In addition to being a pragmatic decision, this change also helped them stand out from their contemporaries. “Everyone else was making these long, formless pieces,” Atash explains. “At the time, we were like ‘fuck bedroom electronics,’ we wanted to sound like Phil Collins.”

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Even while they were fine tuning their pop hooks, Azar Swan were separately working on much stranger and darker material. “We had been working on the music for Savage Exile since before And Blow Me a Kiss,” says Atash. Despite being in the plans for years, much of Savage Exile was never intended for Azar Swan at all. While living in New Orleans, Strawn (who also fronts experimental metal act Vaura) began working on solo material inspired by the catalog of Galakthorrö, a German electronic label. The results were minimal, distorted, and abandoned Azar Swan’s syncopation for a jackhammering, bass-driven sound.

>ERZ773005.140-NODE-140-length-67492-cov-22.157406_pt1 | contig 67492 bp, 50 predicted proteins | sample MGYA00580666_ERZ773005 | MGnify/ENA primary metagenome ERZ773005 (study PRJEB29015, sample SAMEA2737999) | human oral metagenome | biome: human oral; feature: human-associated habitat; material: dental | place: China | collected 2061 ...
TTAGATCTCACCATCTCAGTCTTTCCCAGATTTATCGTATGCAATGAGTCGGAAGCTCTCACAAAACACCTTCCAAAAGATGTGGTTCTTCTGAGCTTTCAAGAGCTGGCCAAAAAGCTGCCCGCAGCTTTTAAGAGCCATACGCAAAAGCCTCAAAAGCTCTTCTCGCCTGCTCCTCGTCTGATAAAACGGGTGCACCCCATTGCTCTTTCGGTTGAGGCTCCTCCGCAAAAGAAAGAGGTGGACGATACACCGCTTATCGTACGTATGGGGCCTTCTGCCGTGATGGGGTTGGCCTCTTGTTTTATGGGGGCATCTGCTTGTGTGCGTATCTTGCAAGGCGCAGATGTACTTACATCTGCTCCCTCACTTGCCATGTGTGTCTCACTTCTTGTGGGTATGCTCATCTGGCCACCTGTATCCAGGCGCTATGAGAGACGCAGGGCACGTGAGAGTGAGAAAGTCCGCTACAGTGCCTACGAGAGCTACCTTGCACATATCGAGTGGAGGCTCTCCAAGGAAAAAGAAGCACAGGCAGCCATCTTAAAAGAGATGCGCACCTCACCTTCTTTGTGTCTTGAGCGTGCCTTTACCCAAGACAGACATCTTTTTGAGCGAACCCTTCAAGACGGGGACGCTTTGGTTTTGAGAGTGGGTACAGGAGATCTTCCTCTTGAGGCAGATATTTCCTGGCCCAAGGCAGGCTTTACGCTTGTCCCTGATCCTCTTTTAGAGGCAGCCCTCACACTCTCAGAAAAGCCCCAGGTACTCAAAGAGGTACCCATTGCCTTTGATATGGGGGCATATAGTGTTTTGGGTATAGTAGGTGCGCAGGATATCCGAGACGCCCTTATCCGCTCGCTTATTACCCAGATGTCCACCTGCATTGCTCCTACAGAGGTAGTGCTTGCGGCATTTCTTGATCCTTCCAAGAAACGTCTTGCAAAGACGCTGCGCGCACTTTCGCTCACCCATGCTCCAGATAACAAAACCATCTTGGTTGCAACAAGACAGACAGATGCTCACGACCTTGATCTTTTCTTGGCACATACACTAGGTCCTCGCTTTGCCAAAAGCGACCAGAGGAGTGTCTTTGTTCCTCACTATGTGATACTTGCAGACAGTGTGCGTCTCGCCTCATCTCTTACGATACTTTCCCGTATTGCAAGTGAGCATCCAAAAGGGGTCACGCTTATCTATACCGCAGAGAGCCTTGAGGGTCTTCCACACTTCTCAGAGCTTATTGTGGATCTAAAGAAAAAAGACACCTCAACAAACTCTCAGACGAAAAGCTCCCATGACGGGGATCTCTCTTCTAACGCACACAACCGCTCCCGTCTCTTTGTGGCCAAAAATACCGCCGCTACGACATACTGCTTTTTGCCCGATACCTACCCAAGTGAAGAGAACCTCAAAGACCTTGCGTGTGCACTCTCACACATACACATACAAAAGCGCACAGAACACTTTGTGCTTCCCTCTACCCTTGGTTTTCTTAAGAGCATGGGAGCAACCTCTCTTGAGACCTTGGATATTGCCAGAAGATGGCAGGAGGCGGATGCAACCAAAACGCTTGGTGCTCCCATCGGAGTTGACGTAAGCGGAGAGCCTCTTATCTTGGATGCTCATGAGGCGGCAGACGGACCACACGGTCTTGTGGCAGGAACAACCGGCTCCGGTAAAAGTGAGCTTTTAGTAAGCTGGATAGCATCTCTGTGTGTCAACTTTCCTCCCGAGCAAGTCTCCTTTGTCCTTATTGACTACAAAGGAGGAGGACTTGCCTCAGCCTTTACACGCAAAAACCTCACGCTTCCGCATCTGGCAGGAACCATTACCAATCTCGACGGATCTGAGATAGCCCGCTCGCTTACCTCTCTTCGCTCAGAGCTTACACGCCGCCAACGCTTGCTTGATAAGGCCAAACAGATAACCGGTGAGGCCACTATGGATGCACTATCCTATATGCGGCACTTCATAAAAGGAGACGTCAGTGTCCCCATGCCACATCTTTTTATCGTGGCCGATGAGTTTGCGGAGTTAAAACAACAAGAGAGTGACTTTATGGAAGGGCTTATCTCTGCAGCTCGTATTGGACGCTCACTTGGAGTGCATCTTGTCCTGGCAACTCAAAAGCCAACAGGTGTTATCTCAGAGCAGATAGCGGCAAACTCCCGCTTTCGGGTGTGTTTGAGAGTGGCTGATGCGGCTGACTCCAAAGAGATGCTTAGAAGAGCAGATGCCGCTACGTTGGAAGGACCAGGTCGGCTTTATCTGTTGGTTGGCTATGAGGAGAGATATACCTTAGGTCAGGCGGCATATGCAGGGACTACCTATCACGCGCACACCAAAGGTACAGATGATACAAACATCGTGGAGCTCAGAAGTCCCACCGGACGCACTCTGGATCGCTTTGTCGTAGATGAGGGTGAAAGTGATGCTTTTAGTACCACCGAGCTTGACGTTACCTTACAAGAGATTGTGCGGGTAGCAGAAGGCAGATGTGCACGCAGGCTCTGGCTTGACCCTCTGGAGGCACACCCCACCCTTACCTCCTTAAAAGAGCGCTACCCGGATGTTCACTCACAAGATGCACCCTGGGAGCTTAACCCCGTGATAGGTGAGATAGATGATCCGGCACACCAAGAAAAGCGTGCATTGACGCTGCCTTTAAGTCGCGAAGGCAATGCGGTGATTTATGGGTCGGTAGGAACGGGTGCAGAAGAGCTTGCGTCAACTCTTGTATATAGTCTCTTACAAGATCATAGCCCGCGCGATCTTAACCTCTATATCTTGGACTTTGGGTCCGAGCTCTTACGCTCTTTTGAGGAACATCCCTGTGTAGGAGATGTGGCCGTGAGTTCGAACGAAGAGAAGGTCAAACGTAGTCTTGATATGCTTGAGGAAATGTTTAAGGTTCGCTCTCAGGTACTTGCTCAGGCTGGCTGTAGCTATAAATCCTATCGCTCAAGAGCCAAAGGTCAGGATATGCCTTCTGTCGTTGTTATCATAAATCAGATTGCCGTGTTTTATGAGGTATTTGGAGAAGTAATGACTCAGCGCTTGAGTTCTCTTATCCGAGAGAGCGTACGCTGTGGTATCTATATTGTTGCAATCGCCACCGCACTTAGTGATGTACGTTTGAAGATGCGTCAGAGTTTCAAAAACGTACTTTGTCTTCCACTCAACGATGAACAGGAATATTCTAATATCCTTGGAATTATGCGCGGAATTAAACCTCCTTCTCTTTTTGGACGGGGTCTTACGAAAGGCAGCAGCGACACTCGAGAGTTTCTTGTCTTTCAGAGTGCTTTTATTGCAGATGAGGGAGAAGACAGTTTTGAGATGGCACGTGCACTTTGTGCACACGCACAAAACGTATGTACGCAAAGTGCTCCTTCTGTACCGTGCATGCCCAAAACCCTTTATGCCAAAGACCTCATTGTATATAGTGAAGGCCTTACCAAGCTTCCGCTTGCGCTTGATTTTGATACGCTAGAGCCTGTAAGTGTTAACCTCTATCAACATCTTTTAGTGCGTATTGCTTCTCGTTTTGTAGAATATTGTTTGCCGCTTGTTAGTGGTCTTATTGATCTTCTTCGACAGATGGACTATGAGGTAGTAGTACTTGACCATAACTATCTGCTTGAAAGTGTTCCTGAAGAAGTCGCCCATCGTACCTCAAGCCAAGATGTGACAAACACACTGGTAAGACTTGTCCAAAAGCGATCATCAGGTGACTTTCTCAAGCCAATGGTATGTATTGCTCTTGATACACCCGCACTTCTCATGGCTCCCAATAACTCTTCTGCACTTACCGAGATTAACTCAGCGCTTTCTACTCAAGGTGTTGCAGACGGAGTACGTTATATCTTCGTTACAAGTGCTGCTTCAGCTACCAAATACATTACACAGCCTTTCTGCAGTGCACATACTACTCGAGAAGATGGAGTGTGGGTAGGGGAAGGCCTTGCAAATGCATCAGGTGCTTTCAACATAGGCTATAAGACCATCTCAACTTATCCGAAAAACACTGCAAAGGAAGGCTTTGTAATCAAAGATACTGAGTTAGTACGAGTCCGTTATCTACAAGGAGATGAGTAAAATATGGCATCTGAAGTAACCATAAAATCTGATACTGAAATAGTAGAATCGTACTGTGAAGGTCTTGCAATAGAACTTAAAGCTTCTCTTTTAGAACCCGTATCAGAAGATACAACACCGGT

Meanwhile, Zohra had been making music on her own, starting demos on Garageband mobile. This method inspired her to treat her demos like visual collages, which in turn led to a more fragmented and uneasy sound. “She’d send these files over with 50 different stems, except almost none of them were playing at once,” says Strawn with a mix of admiration and bemusement. “Everything was scattered all over the mix.”

It wasn’t until Atash shared her demos with Strawn that he realized his own experiments were of a kind with her new direction. While the duo had previously worked primarily as an expression of Atash’s creative direction, on Savage Exile they wrote as equals.